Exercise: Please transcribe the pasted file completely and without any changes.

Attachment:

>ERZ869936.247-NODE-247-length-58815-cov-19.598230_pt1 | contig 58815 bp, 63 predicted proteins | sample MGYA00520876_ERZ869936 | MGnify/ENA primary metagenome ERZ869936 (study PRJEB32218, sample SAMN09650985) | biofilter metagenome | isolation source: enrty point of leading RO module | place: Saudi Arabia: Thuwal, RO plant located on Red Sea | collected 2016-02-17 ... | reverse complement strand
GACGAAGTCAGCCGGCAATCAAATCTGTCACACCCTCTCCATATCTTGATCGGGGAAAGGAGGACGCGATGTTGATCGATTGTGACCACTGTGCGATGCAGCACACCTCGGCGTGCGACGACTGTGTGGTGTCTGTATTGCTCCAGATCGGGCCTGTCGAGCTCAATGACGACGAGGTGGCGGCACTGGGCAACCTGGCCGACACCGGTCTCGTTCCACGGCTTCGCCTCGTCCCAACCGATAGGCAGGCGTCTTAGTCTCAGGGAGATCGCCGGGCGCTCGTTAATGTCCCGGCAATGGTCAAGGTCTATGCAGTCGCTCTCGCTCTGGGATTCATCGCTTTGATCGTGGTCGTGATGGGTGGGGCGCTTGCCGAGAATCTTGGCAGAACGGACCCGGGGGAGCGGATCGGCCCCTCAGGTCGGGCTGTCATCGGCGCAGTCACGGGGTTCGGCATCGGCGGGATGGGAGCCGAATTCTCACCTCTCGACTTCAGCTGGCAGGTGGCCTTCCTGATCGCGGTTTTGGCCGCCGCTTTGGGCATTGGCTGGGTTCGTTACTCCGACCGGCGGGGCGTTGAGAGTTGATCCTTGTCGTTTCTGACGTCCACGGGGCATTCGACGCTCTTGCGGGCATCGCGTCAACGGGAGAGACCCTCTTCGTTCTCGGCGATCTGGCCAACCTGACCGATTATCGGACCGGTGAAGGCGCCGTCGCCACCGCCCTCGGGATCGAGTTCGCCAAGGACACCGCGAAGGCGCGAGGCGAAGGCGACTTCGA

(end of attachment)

>ERZ869936.247-NODE-247-length-58815-cov-19.598230_pt1 | contig 58815 bp, 63 predicted proteins | sample MGYA00520876_ERZ869936 | MGnify/ENA primary metagenome ERZ869936 (study PRJEB32218, sample SAMN09650985) | biofilter metagenome | isolation source: enrty point of leading RO module | place: Saudi Arabia: Thuwal, RO plant located on Red Sea | collected 2016-02-17 ... | reverse complement strand
GACGAAGTCAGCCGGCAATCAAATCTGTCACACCCTCTCCATATCTTGATCGGGGAAAGGAGGACGCGATGTTGATCGATTGTGACCACTGTGCGATGCAGCACACCTCGGCGTGCGACGACTGTGTGGTGTCTGTATTGCTCCAGATCGGGCCTGTCGAGCTCAATGACGACGAGGTGGCGGCACTGGGCAACCTGGCCGACACCGGTCTCGTTCCACGGCTTCGCCTCGTCCCAACCGATAGGCAGGCGTCTTAGTCTCAGGGAGATCGCCGGGCGCTCGTTAATGTCCCGGCAATGGTCAAGGTCTATGCAGTCGCTCTCGCTCTGGGATTCATCGCTTTGATCGTGGTCGTGATGGGTGGGGCGCTTGCCGAGAATCTTGGCAGAACGGACCCGGGGGAGCGGATCGGCCCCTCAGGTCGGGCTGTCATCGGCGCAGTCACGGGGTTCGGCATCGGCGGGATGGGAGCCGAATTCTCACCTCTCGACTTCAGCTGGCAGGTGGCCTTCCTGATCGCGGTTTTGGCCGCCGCTTTGGGCATTGGCTGGGTTCGTTACTCCGACCGGCGGGGCGTTGAGAGTTGATCCTTGTCGTTTCTGACGTCCACGGGGCATTCGACGCTCTTGCGGGCATCGCGTCAACGGGAGAGACCCTCTTCGTTCTCGGCGATCTGGCCAACCTGACCGATTATCGGACCGGTGAAGGCGCCGTCGCCACCGCCCTCGGGATCGAGTTCGCCAAGGACACCGCGAAGGCGCGAGGCGAAGGCGACTTCGA